WASHINGTON – Assistant Attorney General Alice S. Fisher of the Criminal Division announced today that a Department of the Army official and an Alabama-based contractor were sentenced to federal prison in connection with charges arising from participation in an honest services wire fraud scheme and a related obstruction of justice.
Jeffrey H. Stayton, 57, of Spotsylvania, Va., the former Chief of the Aviation Division for the U.S. Army Test and Evaluation Command (ATEC), was sentenced by U.S. District Judge William S. Duffey of the Northern District of Georgia, sitting by designation, to serve 63 months imprisonment, three years supervised release, and a fine of $61,071.75.
William C. Childree, 69, of Enterprise, Ala., the sole owner and operator of Maverick Aviation, Inc. (Maverick), was sentenced by Judge Duffey to serve 27 months in imprisonment, three years supervised release, and a fine of $61,071.75. Both men are to report to prison on April 15, 2008.
Stayton and Childtree were convicted on December 11, 2007, following a week-long jury trial in Montgomery, Al., the jury heard evidence that in or about November 2001, the government selected Maverick to procure and deliver two helicopters for use by the U.S. government. The contract was worth approximately $4.7 million. Stayton, in his capacity as an ATEC official, took actions that favored Maverick’s selection as the eventual contract recipient and misled government officials about Maverick’s performance under the contract. Thereafter, Childree used a portion of the contract funds to pay off the entire mortgage on his personal residence in Enterprise, Ala., and secretly wired a third party $61,071.75 from a Maverick bank account to satisfy the entire amount on a mortgage on Stayton’s personal residence in Spotsylvania, Va., Stayton failed to disclose his solicitation or receipt of this payment to other ATEC or Army personnel, or in his required annual financial disclosure statements.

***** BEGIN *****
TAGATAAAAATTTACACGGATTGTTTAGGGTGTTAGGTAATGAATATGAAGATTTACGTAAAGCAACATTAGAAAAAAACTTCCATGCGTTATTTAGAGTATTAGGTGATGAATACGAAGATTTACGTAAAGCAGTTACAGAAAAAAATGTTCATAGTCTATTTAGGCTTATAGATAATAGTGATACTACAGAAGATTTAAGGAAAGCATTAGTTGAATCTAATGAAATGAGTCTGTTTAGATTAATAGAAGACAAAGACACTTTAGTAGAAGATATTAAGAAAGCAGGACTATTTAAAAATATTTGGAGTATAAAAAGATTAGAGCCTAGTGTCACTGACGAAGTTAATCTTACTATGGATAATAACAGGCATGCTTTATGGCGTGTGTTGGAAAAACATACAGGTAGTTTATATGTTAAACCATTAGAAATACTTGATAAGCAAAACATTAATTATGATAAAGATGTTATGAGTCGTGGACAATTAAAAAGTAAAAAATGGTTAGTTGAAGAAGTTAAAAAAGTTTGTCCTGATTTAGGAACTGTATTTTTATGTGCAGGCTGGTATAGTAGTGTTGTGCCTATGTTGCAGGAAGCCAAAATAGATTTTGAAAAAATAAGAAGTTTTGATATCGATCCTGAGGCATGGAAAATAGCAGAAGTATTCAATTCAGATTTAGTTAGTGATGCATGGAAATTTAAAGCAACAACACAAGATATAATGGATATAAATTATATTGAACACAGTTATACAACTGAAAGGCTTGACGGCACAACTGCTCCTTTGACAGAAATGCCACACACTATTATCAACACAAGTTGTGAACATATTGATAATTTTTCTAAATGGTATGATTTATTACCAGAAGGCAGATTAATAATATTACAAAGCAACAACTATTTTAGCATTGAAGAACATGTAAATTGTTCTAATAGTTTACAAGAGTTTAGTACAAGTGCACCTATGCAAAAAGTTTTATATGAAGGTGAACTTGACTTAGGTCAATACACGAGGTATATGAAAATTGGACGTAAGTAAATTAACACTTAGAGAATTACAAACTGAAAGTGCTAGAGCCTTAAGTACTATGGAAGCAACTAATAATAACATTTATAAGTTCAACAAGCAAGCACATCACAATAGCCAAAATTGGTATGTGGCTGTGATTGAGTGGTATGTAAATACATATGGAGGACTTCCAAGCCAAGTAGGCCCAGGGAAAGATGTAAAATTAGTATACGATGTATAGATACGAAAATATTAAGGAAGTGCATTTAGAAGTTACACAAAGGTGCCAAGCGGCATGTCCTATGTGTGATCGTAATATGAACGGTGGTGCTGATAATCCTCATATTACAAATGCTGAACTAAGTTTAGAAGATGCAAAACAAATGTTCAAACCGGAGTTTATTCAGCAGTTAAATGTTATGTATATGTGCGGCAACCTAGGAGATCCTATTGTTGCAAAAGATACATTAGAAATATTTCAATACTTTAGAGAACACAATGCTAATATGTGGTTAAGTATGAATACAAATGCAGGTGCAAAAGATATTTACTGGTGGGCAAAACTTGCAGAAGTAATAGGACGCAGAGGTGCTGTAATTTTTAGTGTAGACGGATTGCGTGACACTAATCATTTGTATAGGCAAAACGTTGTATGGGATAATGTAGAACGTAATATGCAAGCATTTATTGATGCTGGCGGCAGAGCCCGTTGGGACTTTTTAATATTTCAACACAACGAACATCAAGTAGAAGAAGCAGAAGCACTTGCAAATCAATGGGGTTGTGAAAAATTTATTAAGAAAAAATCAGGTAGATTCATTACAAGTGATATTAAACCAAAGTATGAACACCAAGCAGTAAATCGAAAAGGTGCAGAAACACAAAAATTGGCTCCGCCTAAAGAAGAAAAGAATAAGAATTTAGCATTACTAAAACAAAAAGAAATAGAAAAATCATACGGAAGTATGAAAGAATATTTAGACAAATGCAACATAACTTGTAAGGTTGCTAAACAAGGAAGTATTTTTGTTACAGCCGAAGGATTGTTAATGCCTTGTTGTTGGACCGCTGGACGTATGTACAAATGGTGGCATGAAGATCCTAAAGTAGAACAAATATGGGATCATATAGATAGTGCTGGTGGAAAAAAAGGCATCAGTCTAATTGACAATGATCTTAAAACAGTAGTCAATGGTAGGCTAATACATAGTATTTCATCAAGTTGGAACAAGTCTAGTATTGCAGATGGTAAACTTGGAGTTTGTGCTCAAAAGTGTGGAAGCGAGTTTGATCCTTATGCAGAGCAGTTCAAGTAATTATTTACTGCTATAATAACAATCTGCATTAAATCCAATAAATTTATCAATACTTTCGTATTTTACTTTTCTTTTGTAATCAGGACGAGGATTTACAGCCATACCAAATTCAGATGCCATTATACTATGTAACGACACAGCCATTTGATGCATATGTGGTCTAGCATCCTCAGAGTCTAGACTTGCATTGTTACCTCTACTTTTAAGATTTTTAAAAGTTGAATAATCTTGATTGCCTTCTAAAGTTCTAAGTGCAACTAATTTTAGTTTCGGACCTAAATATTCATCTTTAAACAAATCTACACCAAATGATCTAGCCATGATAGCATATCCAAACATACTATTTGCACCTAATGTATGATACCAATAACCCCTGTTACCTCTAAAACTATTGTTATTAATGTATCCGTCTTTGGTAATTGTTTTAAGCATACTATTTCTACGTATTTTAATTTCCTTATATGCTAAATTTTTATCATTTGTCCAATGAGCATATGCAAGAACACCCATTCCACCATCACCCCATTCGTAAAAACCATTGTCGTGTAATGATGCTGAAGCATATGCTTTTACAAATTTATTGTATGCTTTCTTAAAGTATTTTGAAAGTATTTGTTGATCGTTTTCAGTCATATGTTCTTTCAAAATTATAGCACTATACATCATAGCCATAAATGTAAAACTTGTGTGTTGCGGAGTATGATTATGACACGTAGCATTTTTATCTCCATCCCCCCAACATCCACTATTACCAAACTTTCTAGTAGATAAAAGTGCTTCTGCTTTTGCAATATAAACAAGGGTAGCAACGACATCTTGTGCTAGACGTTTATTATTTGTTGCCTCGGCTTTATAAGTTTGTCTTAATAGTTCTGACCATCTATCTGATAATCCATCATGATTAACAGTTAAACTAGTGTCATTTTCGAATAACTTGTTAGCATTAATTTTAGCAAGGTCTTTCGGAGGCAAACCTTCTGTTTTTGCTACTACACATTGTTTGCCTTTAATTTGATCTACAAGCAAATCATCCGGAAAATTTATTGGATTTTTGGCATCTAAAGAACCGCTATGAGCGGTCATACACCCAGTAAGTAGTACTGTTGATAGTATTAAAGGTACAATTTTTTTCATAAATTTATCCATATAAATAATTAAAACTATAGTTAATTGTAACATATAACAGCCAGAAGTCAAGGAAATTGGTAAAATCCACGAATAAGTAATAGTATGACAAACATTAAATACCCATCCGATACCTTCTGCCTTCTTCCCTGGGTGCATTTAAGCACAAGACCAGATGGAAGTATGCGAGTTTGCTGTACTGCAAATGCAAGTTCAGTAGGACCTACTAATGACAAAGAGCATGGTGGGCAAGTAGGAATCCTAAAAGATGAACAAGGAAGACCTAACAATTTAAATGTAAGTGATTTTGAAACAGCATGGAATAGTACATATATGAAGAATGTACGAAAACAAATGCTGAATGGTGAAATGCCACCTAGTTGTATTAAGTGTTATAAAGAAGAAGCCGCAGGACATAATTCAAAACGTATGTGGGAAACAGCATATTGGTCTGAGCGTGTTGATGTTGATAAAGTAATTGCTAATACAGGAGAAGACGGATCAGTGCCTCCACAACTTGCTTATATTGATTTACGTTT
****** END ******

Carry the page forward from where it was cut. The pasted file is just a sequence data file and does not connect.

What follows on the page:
The jury also heard evidence that on June 29, 2005, Stayton appeared before the grand jury and falsely testified that Childree’s $61,071.75 payment was a loan. In addition to the underlying honest services wire fraud charges against both defendants, the jury also convicted Stayton of a single count of obstruction of justice based on this false testimony.
The case was prosecuted by Trial Attorneys Shaun M. Palmer, Matthew L. Stennes and Eric G. Olshan of the Criminal Division’s Public Integrity Section, headed by William M. Welch II, and by Mariclaire Rourke of the National Security Division’s Counterespionage Section, headed by John J. Dion. The case was investigated by the Department of the Army, Criminal Investigation Command, with additional support provided by the Federal Bureau of Investigation, Washington Field Office.